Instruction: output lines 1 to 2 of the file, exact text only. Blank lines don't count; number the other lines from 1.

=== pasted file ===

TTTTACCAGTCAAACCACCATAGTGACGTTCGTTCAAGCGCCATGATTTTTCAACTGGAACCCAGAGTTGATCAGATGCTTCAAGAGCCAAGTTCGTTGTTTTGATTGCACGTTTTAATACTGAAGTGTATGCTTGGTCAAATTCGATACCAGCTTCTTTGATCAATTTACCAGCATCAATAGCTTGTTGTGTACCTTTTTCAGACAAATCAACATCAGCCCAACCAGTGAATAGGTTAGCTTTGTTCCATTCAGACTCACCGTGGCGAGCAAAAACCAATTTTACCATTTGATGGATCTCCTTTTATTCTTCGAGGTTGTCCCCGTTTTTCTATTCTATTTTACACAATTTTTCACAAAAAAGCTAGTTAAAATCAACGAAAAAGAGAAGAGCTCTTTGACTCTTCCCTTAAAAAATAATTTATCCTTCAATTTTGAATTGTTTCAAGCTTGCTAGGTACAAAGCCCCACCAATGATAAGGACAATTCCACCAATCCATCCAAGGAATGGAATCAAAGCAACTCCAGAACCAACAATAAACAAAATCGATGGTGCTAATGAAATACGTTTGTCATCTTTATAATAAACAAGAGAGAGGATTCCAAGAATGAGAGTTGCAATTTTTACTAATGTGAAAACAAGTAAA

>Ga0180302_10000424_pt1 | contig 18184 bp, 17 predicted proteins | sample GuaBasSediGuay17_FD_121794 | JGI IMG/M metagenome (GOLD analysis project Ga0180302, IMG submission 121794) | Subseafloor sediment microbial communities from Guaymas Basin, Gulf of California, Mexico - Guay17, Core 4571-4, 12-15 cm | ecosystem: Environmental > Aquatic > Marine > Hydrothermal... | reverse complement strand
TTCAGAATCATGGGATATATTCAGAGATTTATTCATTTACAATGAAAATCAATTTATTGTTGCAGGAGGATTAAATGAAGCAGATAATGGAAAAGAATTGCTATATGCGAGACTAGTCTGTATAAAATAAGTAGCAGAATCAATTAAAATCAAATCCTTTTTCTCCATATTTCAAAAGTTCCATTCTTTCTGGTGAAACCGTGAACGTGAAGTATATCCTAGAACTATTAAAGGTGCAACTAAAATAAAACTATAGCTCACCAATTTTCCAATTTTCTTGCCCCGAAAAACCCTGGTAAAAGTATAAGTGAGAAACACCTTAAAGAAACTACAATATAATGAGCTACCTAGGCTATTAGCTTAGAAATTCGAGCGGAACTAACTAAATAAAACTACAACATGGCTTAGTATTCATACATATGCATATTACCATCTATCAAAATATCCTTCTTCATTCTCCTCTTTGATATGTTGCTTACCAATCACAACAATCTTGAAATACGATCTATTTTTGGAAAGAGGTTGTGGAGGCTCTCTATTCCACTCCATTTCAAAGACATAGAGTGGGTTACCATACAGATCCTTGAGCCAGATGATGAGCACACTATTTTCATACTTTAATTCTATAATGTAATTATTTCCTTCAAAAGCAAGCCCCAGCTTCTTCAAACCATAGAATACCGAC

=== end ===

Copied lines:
TTTTACCAGTCAAACCACCATAGTGACGTTCGTTCAAGCGCCATGATTTTTCAACTGGAACCCAGAGTTGATCAGATGCTTCAAGAGCCAAGTTCGTTGTTTTGATTGCACGTTTTAATACTGAAGTGTATGCTTGGTCAAATTCGATACCAGCTTCTTTGATCAATTTACCAGCATCAATAGCTTGTTGTGTACCTTTTTCAGACAAATCAACATCAGCCCAACCAGTGAATAGGTTAGCTTTGTTCCATTCAGACTCACCGTGGCGAGCAAAAACCAATTTTACCATTTGATGGATCTCCTTTTATTCTTCGAGGTTGTCCCCGTTTTTCTATTCTATTTTACACAATTTTTCACAAAAAAGCTAGTTAAAATCAACGAAAAAGAGAAGAGCTCTTTGACTCTTCCCTTAAAAAATAATTTATCCTTCAATTTTGAATTGTTTCAAGCTTGCTAGGTACAAAGCCCCACCAATGATAAGGACAATTCCACCAATCCATCCAAGGAATGGAATCAAAGCAACTCCAGAACCAACAATAAACAAAATCGATGGTGCTAATGAAATACGTTTGTCATCTTTATAATAAACAAGAGAGAGGATTCCAAGAATGAGAGTTGCAATTTTTACTAATGTGAAAACAAGTAAA

>Ga0180302_10000424_pt1 | contig 18184 bp, 17 predicted proteins | sample GuaBasSediGuay17_FD_121794 | JGI IMG/M metagenome (GOLD analysis project Ga0180302, IMG submission 121794) | Subseafloor sediment microbial communities from Guaymas Basin, Gulf of California, Mexico - Guay17, Core 4571-4, 12-15 cm | ecosystem: Environmental > Aquatic > Marine > Hydrothermal... | reverse complement strand